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Judges disagree as how to review sentence

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A panel of Indiana Court of Appeals judges affirmed today that a defendant's sentence following a guilty plea wasn't inappropriate, but the judges didn't agree as to how to reach that conclusion.

In T. L. Brandon Hollar v. State of Indiana, No. 43A05-0906-CR-319, Judges L. Mark Bailey and Cale Bradford relied on Jenkins v. State, 909 N.E.2d 1080 (Ind. Ct. App. 2009), to determine T. L. Brandon Hollar's sentence of three years in prison with two years suspended wasn't inappropriate. Hollar pro se pleaded guilty to Class D felony nonsupport of a dependent child and argued on appeal that he received the maximum sentence despite the two years being suspended to probation. He wanted the Court of Appeals to revise it through Indiana Appellate Rule 7(B).

The split Jenkins court concluded that in analyzing whether a sentence is inappropriate under Rule 7(B), anything less than a fully executed sentence of the maximum length doesn't constitute a maximum sentence. It also ruled that it's not realistic to consider a year of probation, a year in community corrections, and a year in prison as equivalent.

The majority looked at whether Hollar's sentence was composed of executed imprisonment time, in whole or in part, or included any alternatives to incarceration while performing the 7(B) analysis. It determined based on the nature of the offense and Hollar's character, he hadn't persuaded the appellate court that his sentence was inappropriate.

Judge Nancy Vaidik agreed with the result of the majority's ruling, but believed the court should use a different approach in evaluating sentences. She referred to Mask v. State, 829 N.E.2d 932, 935-36 (Ind. 2005).

"A probationary term poses the very 'real possibility' that a defendant will have to serve his suspended sentence," she wrote. "Whether or not this is within the control of the defendant, I find it unrealistic to ignore the suspended portions of a sentence and review only those portions ordered executed."

Her main concern was if the appellate court declines to review the totality of a potential sentence on direct appeal, the defendant would have no other opportunity to challenge the appropriateness of the sentence should probation be revoked. She declined to follow Jenkins and instead would review the entirety of Hollar's suspended and executed sentences for inappropriateness. She also concluded based on his character and the circumstances of the case, his sentence is appropriate.

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  1. "So we broke with England for the right to "off" our preborn progeny at will, and allow the processing plant doing the dirty deeds (dirt cheap) to profit on the marketing of those "products of conception." I was completely maleducated on our nation's founding, it would seem. (But I know the ACLU is hard at work to remedy that, too.)" Well, you know, we're just following in the footsteps of our founders who raped women, raped slaves, raped children, maimed immigrants, sold children, stole property, broke promises, broke apart families, killed natives... You know, good God fearing down home Christian folk! :/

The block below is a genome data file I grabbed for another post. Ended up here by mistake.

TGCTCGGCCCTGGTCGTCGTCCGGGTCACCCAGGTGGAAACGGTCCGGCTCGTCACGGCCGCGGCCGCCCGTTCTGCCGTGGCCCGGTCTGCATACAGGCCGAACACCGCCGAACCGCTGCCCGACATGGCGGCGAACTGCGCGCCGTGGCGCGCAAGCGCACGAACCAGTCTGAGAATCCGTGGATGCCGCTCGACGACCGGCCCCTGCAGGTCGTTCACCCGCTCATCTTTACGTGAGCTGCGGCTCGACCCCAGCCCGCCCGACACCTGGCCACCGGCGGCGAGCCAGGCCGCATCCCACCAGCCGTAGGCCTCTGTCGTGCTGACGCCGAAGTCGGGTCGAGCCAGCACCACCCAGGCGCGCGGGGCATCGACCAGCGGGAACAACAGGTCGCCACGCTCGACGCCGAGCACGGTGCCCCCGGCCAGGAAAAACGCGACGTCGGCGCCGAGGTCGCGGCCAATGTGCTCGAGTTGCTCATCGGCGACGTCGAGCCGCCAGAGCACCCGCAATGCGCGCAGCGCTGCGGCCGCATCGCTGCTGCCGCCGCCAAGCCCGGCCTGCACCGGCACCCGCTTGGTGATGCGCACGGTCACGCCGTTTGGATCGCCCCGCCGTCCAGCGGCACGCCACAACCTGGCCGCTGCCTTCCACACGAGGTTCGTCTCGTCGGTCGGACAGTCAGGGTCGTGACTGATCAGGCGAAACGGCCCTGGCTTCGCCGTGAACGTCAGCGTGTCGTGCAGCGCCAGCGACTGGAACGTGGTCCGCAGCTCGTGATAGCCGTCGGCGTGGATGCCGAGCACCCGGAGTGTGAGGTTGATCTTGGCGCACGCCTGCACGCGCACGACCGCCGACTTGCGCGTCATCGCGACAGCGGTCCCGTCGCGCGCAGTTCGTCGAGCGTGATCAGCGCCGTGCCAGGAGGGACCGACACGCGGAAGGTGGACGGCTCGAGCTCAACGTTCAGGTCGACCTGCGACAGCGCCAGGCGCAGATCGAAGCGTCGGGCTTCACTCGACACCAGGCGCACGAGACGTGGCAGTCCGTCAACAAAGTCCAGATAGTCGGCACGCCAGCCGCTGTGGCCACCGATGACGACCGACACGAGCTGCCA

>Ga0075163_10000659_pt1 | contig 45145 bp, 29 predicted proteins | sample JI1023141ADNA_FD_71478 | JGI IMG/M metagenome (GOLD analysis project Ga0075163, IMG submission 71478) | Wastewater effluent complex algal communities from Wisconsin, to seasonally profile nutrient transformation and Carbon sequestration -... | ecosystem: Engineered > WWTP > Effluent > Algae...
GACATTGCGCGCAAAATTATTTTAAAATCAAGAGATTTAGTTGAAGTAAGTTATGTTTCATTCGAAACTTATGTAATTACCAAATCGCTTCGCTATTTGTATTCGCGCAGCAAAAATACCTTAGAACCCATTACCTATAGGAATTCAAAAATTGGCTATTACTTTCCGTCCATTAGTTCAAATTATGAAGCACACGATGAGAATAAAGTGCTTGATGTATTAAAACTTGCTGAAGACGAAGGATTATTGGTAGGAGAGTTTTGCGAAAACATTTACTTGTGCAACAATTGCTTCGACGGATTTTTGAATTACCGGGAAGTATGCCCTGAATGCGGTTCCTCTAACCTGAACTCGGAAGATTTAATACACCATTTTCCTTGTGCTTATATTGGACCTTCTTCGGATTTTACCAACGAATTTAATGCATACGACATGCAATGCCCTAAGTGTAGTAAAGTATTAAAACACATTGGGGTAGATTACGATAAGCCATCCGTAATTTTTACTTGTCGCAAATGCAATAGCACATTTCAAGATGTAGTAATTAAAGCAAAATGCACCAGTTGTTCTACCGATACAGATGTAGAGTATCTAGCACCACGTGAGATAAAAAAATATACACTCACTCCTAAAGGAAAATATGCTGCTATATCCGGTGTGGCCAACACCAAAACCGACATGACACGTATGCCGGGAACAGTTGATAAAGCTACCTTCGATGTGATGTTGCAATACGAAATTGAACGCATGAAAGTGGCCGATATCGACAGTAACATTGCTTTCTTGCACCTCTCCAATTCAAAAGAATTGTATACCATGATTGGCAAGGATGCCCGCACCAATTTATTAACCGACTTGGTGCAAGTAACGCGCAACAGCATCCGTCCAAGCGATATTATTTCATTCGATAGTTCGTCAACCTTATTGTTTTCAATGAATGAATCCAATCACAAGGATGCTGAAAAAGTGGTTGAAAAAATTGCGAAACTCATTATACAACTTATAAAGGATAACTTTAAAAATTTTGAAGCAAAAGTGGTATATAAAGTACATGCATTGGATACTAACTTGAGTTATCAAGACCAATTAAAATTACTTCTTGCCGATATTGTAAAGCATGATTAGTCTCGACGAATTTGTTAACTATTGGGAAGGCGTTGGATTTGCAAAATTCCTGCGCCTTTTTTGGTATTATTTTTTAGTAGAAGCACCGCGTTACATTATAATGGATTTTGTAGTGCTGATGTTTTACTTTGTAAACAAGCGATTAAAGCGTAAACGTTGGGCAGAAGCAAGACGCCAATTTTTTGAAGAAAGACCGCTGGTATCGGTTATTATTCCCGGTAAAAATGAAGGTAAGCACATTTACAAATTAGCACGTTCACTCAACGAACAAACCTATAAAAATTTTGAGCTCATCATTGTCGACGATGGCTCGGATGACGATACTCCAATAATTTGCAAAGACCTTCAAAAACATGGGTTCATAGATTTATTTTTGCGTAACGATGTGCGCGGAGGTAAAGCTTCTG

2. Who gives a rats behind about all the fluffy ranking nonsense. What students having to pay off debt need to know is that all schools aren't created equal and students from many schools don't have a snowball's chance of getting a decent paying job straight out of law school. Their lowly ranked lawschool won't tell them that though. When schools start honestly (accurately) reporting *those numbers, things will get interesting real quick, and the looks on student's faces will be priceless!

  3. Whilst it may be true that Judges and Justices enjoy such freedom of time and effort, it certainly does not hold true for the average working person. To say that one must 1) take a day or a half day off work every 3 months, 2) gather a list of information including recent photographs, and 3) set up a time that is convenient for the local sheriff or other such office to complete the registry is more than a bit near-sighted. This may be procedural, and hence, in the near-sighted minds of the court, not 'punishment,' but it is in fact 'punishment.' The local sheriffs probably feel a little punished too by the overwork. Registries serve to punish the offender whilst simultaneously providing the public at large with a false sense of security. The false sense of security is dangerous to the public who may not exercise due diligence by thinking there are no offenders in their locale. In fact, the registry only informs them of those who have been convicted.

  4. Unfortunately, the court doesn't understand the difference between ebidta and adjusted ebidta as they clearly got the ruling wrong based on their misunderstanding

  5. A common refrain in the comments on this website comes from people who cannot locate attorneys willing put justice over retainers. At the same time the judiciary threatens to make pro bono work mandatory, seemingly noting the same concern. But what happens to attorneys who have the chumptzah to threatened the legal status quo in Indiana? Ask Gary Welch, ask Paul Ogden, ask me. Speak truth to power, suffer horrendously accordingly. No wonder Hoosier attorneys who want to keep in good graces merely chase the dollars ... the powers that be have no concerns as to those who are ever for sale to the highest bidder ... for those even willing to compromise for $$$ never allow either justice or constitutionality to cause them to stand up to injustice or unconstitutionality. And the bad apples in the Hoosier barrel, like this one, just keep rotting.

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